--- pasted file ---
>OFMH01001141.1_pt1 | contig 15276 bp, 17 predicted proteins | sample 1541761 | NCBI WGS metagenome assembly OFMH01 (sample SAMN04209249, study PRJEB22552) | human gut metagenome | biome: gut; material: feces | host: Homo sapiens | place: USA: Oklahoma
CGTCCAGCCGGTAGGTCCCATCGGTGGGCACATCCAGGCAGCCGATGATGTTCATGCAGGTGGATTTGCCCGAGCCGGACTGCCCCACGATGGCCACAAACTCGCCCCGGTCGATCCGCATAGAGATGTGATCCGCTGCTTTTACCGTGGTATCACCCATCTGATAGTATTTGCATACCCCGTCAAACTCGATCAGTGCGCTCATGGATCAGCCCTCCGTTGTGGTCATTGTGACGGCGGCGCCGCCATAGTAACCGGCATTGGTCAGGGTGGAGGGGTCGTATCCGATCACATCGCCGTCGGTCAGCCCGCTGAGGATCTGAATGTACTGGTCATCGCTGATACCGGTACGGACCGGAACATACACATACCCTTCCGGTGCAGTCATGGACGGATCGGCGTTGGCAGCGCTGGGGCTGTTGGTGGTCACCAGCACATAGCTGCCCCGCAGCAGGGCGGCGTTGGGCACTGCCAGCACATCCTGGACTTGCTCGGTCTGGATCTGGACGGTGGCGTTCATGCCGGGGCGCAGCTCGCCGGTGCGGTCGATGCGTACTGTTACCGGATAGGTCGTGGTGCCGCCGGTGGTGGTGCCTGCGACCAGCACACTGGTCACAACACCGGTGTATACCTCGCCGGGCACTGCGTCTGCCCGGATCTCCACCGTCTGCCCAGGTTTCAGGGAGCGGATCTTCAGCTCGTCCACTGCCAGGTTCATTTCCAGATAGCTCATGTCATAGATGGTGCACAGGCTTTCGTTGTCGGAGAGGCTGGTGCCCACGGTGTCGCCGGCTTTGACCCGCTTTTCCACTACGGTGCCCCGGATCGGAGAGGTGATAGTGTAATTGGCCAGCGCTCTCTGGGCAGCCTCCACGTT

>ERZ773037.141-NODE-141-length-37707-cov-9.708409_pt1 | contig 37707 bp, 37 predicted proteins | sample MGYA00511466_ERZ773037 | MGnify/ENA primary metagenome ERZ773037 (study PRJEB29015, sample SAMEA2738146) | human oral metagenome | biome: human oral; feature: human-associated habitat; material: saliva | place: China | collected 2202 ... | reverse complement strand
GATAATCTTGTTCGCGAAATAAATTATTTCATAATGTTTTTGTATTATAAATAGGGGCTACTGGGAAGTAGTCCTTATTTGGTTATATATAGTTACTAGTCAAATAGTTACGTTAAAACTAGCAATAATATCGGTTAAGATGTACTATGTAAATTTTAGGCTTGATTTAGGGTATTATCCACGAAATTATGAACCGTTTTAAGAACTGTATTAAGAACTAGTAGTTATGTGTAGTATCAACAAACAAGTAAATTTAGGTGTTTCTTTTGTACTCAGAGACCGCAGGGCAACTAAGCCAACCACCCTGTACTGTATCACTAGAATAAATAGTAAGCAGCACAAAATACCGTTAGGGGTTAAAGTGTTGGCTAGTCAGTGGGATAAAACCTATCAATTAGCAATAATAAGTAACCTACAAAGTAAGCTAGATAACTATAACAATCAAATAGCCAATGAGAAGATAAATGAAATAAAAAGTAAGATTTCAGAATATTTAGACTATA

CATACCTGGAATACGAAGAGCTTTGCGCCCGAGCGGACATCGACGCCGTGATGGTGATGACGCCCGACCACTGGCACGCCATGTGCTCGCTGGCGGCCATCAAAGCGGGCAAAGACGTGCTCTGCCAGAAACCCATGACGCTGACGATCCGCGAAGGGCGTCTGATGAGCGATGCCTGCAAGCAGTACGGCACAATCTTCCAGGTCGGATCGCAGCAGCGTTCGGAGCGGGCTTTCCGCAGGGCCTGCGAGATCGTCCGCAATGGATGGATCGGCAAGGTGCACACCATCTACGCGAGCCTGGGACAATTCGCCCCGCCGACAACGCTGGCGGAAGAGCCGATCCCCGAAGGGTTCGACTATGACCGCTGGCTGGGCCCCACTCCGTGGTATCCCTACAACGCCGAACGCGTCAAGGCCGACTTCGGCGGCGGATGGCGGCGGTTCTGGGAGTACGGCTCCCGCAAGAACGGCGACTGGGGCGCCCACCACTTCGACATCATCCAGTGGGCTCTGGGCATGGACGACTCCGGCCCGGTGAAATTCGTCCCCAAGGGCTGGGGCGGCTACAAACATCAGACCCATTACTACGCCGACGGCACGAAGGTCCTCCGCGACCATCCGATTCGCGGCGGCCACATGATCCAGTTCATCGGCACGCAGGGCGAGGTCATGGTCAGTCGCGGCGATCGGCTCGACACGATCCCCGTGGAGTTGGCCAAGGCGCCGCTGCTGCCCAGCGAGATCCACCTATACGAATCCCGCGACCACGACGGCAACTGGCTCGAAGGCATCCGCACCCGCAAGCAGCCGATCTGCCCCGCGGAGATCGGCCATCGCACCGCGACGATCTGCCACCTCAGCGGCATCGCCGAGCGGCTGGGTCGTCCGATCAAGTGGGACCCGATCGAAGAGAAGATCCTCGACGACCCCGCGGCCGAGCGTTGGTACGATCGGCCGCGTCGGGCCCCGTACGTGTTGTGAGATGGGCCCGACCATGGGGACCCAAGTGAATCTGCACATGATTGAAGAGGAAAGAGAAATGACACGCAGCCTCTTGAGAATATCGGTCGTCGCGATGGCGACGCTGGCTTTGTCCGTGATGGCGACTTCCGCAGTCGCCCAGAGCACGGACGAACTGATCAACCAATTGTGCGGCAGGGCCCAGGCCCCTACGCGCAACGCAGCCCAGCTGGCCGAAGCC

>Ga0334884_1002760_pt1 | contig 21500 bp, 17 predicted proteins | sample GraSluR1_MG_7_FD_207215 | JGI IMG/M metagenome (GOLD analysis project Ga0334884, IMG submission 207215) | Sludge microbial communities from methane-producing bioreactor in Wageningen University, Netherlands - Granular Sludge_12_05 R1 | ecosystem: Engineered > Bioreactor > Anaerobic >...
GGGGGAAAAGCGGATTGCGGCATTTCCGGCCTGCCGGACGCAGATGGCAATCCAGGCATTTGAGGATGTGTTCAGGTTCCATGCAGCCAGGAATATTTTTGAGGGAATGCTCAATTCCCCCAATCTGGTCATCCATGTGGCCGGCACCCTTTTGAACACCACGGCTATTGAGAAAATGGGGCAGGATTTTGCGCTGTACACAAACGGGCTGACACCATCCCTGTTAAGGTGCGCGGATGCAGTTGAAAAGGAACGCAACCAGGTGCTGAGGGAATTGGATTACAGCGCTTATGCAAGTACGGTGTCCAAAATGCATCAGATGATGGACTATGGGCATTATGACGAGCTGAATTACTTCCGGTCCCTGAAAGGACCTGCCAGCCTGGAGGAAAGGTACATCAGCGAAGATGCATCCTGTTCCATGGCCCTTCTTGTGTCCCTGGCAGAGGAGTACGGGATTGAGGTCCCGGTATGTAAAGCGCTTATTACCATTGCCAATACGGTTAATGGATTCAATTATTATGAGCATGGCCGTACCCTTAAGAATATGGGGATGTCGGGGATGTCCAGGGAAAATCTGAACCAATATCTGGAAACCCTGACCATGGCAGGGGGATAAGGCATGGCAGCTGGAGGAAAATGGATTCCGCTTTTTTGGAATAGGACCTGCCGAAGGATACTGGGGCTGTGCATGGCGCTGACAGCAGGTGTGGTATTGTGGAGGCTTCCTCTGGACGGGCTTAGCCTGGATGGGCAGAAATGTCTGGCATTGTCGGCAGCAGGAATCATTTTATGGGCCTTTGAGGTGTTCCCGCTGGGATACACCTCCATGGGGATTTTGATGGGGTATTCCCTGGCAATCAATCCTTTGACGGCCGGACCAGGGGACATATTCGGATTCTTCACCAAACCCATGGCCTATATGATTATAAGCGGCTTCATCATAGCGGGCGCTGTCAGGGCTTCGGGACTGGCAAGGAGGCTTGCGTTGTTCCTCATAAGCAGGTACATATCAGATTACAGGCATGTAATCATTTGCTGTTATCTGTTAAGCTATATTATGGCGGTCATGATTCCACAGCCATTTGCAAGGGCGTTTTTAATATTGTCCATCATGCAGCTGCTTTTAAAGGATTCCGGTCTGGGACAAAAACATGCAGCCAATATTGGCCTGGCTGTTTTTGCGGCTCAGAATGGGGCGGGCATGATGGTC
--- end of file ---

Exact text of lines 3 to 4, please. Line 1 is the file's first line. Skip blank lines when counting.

>ERZ773037.141-NODE-141-length-37707-cov-9.708409_pt1 | contig 37707 bp, 37 predicted proteins | sample MGYA00511466_ERZ773037 | MGnify/ENA primary metagenome ERZ773037 (study PRJEB29015, sample SAMEA2738146) | human oral metagenome | biome: human oral; feature: human-associated habitat; material: saliva | place: China | collected 2202 ... | reverse complement strand
GATAATCTTGTTCGCGAAATAAATTATTTCATAATGTTTTTGTATTATAAATAGGGGCTACTGGGAAGTAGTCCTTATTTGGTTATATATAGTTACTAGTCAAATAGTTACGTTAAAACTAGCAATAATATCGGTTAAGATGTACTATGTAAATTTTAGGCTTGATTTAGGGTATTATCCACGAAATTATGAACCGTTTTAAGAACTGTATTAAGAACTAGTAGTTATGTGTAGTATCAACAAACAAGTAAATTTAGGTGTTTCTTTTGTACTCAGAGACCGCAGGGCAACTAAGCCAACCACCCTGTACTGTATCACTAGAATAAATAGTAAGCAGCACAAAATACCGTTAGGGGTTAAAGTGTTGGCTAGTCAGTGGGATAAAACCTATCAATTAGCAATAATAAGTAACCTACAAAGTAAGCTAGATAACTATAACAATCAAATAGCCAATGAGAAGATAAATGAAATAAAAAGTAAGATTTCAGAATATTTAGACTATA